- For broker-dealers (or affiliates): execution fees based on a transaction implementing investment advice, including 12b-1 fees, trailing commissions, sales loads, mark-ups and mark-downs, and revenue sharing payments from investment providers or third parties;
- For insurance Investment Professionals: commissions when the Retirement Investor buys an insurance product from the insurance company (or an affiliate) related to the Investment Professional’s advice; and
- For a Registered Investment Advisor (RIA): fees for investment advice based on assets under management or for a fixed fee that does not vary with asset levels. These types of fees may not even be prohibited transactions. However, if the RIA (or an affiliate) providing the investment advice causes itself (or an affiliate) to receive the level fee, then even a level fee might be a prohibited transaction requiring an exemption.
The Department has determined that one compensation structure does not fit all. Thus, the Proposed Exemption is available to various business models and compensation structures, provided that the Financial Institution and/or an Investment Professional satisfy impartial conduct standards intended to mitigate conflicts of interest12 (Impartial Conduct Standard). The Impartial Conduct Standard means:
- The advice is in Retirement Investors’ best interest,
- The compensation structure constitutes “reasonable compensation”, and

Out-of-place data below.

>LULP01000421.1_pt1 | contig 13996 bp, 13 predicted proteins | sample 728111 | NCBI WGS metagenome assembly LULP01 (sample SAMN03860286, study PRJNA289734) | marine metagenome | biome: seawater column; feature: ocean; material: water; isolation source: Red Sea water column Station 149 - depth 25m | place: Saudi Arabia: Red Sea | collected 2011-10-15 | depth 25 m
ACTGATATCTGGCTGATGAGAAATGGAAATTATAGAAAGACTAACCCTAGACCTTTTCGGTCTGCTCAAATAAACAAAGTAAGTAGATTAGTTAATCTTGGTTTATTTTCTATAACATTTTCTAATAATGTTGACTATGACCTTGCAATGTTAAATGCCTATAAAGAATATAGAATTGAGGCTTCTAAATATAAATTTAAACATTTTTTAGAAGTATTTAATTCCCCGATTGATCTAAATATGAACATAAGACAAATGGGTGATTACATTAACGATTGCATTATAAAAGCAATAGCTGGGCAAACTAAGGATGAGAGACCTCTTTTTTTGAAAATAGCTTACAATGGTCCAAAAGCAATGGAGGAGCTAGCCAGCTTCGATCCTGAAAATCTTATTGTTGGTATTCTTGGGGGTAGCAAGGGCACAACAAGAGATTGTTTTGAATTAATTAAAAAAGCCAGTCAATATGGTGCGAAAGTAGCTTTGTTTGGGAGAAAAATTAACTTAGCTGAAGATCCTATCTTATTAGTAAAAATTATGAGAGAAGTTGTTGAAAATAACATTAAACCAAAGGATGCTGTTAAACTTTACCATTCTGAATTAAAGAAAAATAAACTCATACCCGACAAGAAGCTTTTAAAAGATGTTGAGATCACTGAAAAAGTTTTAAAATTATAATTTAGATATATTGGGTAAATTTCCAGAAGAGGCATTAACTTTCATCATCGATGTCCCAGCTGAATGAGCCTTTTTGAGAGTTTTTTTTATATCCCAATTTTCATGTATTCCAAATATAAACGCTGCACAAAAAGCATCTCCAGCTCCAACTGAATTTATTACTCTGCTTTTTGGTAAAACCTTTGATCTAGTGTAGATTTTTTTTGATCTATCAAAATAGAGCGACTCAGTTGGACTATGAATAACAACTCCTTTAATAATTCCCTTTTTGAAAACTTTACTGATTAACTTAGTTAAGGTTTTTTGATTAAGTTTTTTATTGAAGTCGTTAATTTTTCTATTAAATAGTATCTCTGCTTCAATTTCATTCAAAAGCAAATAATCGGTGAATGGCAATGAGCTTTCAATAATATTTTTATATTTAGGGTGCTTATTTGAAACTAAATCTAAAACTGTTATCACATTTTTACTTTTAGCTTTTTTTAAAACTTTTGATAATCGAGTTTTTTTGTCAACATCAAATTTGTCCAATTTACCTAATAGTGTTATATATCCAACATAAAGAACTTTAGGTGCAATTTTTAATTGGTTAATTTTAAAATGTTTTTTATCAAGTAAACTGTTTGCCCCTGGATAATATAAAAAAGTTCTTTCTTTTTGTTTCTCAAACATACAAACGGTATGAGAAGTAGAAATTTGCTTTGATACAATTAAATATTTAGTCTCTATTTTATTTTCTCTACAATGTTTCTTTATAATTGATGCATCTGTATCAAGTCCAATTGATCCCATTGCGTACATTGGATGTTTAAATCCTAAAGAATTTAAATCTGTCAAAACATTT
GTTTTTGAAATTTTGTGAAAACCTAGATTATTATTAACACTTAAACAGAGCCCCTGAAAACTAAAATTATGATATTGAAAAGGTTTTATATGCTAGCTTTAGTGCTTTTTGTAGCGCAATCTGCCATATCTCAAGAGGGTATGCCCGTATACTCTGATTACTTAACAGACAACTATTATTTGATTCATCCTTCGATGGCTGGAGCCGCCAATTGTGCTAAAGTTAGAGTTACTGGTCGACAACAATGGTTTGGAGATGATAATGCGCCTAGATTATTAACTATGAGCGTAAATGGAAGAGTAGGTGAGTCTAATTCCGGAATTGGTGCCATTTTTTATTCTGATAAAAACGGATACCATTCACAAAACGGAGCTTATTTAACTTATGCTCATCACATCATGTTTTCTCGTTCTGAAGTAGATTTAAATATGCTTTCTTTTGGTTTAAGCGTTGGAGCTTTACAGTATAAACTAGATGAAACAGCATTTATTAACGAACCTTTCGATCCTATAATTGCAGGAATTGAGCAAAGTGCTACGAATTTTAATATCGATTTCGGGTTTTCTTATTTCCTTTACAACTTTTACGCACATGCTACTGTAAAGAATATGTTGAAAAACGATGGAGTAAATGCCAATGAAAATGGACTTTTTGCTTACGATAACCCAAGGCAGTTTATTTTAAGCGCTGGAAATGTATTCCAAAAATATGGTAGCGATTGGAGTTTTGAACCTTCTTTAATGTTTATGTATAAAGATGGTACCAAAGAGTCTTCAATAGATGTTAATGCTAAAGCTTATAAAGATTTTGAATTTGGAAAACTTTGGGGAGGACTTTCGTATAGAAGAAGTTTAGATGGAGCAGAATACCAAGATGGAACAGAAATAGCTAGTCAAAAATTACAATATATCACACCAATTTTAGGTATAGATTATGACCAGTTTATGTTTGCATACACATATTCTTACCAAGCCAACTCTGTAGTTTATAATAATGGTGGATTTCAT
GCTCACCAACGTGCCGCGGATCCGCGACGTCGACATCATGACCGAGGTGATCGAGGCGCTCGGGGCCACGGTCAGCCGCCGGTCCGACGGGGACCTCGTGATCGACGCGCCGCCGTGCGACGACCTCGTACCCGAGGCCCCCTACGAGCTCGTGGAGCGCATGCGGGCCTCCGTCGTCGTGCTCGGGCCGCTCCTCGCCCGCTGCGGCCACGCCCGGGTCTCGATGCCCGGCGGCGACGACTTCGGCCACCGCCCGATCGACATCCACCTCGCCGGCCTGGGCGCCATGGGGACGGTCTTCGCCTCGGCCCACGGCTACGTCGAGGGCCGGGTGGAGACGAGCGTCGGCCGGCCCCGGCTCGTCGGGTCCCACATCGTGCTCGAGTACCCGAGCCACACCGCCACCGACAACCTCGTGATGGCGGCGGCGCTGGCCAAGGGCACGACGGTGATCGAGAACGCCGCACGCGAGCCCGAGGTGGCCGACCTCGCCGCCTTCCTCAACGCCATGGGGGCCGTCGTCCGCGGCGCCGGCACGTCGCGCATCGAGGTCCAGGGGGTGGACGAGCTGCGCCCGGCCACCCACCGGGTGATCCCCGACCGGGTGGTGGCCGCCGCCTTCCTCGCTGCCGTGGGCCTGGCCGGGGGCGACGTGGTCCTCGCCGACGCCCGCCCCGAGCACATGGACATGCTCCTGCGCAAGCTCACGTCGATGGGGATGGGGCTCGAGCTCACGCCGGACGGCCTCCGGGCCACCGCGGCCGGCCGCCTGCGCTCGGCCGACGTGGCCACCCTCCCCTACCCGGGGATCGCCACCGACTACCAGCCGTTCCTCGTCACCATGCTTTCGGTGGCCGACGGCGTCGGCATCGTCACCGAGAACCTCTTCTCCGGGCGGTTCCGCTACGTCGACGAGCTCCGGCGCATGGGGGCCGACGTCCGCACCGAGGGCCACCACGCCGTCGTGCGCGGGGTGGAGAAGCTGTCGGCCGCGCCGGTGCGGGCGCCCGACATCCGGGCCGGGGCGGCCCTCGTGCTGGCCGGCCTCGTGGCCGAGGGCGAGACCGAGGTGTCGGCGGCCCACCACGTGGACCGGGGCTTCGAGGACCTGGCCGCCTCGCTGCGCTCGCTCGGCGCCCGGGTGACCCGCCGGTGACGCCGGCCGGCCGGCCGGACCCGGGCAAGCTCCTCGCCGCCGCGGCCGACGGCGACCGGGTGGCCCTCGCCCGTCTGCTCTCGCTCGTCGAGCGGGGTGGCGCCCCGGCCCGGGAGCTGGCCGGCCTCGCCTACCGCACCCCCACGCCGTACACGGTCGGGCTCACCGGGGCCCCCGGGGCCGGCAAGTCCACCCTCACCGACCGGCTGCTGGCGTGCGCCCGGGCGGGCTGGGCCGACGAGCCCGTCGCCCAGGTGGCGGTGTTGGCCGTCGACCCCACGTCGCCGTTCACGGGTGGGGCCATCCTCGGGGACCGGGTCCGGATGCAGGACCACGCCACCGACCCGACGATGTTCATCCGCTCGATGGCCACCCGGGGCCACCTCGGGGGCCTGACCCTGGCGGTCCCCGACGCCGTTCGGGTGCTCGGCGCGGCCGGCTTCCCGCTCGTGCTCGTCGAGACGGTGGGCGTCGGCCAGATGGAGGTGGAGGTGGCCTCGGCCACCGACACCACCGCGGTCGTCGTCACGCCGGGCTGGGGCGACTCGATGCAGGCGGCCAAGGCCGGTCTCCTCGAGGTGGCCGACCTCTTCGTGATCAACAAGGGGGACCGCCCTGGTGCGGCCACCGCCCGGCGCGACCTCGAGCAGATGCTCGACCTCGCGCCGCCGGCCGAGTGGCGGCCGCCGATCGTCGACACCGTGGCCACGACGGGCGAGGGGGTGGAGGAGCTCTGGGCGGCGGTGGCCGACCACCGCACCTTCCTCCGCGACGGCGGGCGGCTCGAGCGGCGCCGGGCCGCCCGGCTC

- No materially misleading statements are made about the investment transaction and other relevant matters.
The adoption of the ‘best interest’ standard is intentionally consistent with the Regulation BI issued by the Securities Exchange Commission (SEC) as well as best interest rules adopted by state insurance (New York) and securities (Massachusetts) regulators. The proposal provides that Advice is in a Retirement Investor’s “Best Interest” if such advice reflects the care, skill, prudence and diligence under the circumstances then prevailing that a prudent person acting in a like capacity and familiar with such matters would use in the conduct of an enterprise of a like character and with like aims, based on the investment objectives, risk tolerance, financial circumstances, and needs of the Retirement Investor, and does not place the financial or other interests of the Investment Professional, Financial Institution or any affiliate, related entity, or other party ahead of the interests of the Retirement Investor, or subordinate the Retirement Investor’s interests to their own.
In addition, the Impartial Conduct Standard requires a Financial Institution and its Investment Professionals to:
- Obtain the “best execution” of the investment transaction reasonably available, as required by the Securities Exchange Commission,
- Acknowledge in writing that the Financial Institution and Investment Professional are acting as ERISA fiduciaries when providing investment advice to a Retirement Investor. The writing must also describe the services to be provided, and any material conflicts of interest,13 and
- Adopt policies and procedures “prudently designed” to ensure compliance with the Impartial Conduct Standards and require a retrospective review of compliance.